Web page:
Died: In Denver, at the Colorado General Hospital, October 25, Ben Olson, of Black Hawk, aged 86 years. Mr. Olsen was taken down to the Denver hospital on Monday last, by relatives and friends in Black Hawk, as it was seen that he had but a short time to live, suffering as he has been for month from the pains of old age. Mr. Olsen had been a resident of Black Hawk and Gilpin County for over 50 years, and was well known and esteemed by all who knew him, and is survived by relatives in our sister city and Denver. He was a member of Skandia Lodge, of Black Hawk, under whose auspices the funeral will be held Sunday afternoon at 1 o’clock, from the Methodist Church, Black Hawk, after which the remains will be laid at rest in the I.O.O.F. Cemetery in Central City.
120 years ago – October 28, 1898
The Misses Price, Neff, and Sternberg, teachers in our public schools, left for their several homes on Wednesday to spend the balance of the week.
John Stroehle and E. Van Horn, of Black Hawk, left on Monday for Grand Junction to overhaul and repair the boilers at the electric light plant at that place.
The Sisters of Aloysius Academy closed the school on Wednesday, on account of the prevalence of diphtheria in the city.
George Scheer, of the firm of Robins & Scheer, returned Saturday from Omaha, NE, where he took in the exposition held there and its many attractions.
At the Meeker-Pittsburg properties in Lake Gulch, Foreman Stephen Harper reports that drifting is being carried on in the east and west 285-foot levels, both of which are showing up nice crevices of mineral. Regular shipments of smelting ore are being made to the sampling works, the first class running from $90 to $100 to the ton, while the second class returns from $35 to $40 per ton. The shaft is down to a depth of 325 feet, and is to be sunk an additional depth of 200 feet. Besides the smelting ore shipped, the mine is producing from 8 to 10 cords of mill ore every month, of a fair grade.
A good strike of ore has been made in the Pierce Mine, on Nevada Street in this city in the 200 east level, and manager Steve Hoshin reports the ore body is from three to ten feet in width, carry streaks of smelting ore from one to three feet in width, the balance being mill ore. A control assay of a shipment of mineral shipped during the week to the sampling works showed 4.06 ounces gold and 7.96 ounces silver, a market value of $85.96 per ton. Shipments of mill ore are now averaging 15 tons daily, carrying average values.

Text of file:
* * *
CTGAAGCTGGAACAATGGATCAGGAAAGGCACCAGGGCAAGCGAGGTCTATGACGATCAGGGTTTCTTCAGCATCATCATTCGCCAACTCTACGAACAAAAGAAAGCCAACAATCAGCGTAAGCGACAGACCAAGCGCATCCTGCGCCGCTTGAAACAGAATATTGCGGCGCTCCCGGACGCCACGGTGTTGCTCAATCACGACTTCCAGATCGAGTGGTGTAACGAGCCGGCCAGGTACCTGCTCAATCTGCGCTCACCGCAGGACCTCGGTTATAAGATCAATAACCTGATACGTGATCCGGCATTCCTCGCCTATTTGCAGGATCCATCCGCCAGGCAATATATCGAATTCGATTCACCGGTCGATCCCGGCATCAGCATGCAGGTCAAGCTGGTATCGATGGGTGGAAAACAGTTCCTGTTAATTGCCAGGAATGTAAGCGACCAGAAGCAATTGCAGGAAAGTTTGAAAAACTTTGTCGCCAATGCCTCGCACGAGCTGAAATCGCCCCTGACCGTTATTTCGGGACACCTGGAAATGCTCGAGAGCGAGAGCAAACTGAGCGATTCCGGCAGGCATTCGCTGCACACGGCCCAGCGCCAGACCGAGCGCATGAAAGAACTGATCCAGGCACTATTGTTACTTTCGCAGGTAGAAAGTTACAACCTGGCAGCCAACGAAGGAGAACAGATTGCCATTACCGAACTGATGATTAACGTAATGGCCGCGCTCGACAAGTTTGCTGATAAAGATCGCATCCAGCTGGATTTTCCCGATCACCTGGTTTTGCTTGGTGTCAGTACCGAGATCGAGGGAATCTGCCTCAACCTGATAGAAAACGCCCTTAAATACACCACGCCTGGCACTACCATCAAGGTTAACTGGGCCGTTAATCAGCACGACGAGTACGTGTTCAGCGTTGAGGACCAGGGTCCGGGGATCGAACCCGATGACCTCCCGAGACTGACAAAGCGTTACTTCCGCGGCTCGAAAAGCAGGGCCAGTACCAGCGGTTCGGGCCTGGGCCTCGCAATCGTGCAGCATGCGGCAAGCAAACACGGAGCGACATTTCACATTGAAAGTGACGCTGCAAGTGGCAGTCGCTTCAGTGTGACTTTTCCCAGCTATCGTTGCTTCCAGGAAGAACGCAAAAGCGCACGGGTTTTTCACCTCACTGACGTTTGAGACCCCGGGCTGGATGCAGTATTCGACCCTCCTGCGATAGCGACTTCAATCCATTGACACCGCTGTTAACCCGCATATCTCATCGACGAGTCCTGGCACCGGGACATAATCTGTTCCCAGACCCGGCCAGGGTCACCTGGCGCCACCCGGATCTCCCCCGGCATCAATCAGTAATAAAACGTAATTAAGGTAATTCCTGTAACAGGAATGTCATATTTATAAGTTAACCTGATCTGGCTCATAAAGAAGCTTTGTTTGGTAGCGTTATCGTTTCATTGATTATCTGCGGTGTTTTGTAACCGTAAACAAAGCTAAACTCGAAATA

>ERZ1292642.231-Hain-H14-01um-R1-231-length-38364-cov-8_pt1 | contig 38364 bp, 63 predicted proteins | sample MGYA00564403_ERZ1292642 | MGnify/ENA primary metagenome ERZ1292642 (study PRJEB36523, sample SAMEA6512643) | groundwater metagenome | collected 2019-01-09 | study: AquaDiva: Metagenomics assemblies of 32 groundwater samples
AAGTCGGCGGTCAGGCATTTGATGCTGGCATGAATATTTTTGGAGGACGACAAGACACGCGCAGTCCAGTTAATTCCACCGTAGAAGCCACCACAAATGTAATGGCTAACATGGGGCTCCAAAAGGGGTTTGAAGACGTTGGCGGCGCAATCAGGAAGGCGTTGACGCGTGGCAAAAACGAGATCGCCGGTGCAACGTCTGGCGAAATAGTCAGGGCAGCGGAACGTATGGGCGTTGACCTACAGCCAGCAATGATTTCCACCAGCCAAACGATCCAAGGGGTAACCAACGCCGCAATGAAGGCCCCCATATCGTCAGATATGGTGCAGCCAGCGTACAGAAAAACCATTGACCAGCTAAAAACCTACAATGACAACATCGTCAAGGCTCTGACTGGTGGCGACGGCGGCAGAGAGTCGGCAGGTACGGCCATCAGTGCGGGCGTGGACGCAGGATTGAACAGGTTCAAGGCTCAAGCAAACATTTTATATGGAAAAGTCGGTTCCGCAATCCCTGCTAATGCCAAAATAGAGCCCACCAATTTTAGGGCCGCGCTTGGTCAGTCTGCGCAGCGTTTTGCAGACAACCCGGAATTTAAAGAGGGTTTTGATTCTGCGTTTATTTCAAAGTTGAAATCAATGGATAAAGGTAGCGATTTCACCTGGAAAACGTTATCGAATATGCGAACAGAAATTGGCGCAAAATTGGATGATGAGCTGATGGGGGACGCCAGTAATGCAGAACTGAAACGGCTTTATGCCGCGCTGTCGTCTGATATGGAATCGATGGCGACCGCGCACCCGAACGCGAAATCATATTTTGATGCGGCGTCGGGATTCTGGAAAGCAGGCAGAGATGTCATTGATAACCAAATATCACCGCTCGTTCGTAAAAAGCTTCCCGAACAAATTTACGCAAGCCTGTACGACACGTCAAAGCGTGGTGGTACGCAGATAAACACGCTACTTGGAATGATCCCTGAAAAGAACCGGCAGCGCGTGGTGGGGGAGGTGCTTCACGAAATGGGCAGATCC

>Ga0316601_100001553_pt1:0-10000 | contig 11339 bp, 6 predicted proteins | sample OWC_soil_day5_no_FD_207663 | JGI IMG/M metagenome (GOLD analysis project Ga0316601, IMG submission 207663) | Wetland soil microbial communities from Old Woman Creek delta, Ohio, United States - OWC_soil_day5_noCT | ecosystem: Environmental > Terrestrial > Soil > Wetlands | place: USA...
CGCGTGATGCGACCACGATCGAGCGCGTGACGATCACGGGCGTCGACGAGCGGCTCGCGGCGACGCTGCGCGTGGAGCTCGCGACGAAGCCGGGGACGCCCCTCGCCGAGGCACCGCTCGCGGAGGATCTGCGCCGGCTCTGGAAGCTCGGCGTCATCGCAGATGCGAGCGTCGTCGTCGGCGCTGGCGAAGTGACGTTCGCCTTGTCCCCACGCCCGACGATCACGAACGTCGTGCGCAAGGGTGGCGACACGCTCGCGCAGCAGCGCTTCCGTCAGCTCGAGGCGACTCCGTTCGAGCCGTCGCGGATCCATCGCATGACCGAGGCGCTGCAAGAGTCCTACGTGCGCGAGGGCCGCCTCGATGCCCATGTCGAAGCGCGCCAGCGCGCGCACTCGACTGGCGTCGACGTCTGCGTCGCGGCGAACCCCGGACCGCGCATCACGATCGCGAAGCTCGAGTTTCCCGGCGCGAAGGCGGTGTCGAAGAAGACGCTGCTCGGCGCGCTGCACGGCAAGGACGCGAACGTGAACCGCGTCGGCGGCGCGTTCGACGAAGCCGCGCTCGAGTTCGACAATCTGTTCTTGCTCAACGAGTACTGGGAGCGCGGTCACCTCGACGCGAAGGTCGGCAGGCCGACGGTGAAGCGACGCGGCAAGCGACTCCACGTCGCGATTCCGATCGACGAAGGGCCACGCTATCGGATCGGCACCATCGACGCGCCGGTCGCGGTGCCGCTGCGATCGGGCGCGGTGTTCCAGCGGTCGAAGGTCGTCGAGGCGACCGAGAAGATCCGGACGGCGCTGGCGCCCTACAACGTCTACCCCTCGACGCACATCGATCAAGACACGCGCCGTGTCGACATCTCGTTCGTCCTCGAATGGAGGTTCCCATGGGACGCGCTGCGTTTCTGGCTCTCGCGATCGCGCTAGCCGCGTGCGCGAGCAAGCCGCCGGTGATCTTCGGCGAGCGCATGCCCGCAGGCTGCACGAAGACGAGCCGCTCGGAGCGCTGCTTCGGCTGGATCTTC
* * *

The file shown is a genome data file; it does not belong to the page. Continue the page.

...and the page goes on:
Born: In Central City, October 24th, 1898, to the wife of Joseph Tippets, a son.
Born: In Central City, October 23rd, 1898, to the wife of Joseph Hanbrick, a son.
Married: At the residence of the bride’s mother, in Denver, October 20th, 1898, Rev. J.B. McFarland officiating, Charles H. Clark and Abbie R. Josselyn.
Died: In Nevadaville, October 23rd, 1898, infant son of Mr. and Mrs. James Rule, aged 8 months.
Died: In Central City, October 22nd, 1898, daughter of Mr. and Mrs. A. Maggeo, aged 2 years and 3 months.
Died: In Black Hawk, October 23rd, 1898, daughter of Dan Williams, aged 8 weeks.
Died: In Russell Gulch, October 24th, 1898, Battista Stanchina, aged 56 years.
Died: In Central City, October 21st, 1898, Robert T. Barbee, aged 48 years.
Died: In Russell Gulch, October 27th, 1898, son of Mr. and Mrs. D. Zancanella, aged 8 years and 10 months.
Died: In Central City, October 28th, 1898, Annie E., wife of John Nicholas, aged 29 years.
151 years ago – October 30, 1868
John James and James Pool were killed in the Sterling Mine on Bobtail Hill Thursday night. The men were being lowered in a bucket, when the chain broken and both men fell to their death to the bottom of the shaft.
Married: Robert A. Clark and Mrs. M. J. Dougherty were married in Black Hawk by Rev. C. Whitehead, on the 22nd.
Married: Melin A. Skinner, of Central, and Miss Mary Sturdevant, of Black Hawk, were married in the Carter House, in Jefferson County, by Rev. B.T. Vincent, on the 24th.
Married: James Guard, of Georgetown, and Miss Katie Selak, of Central, were married in Central by Rev. G.H. Adams, on the 29th.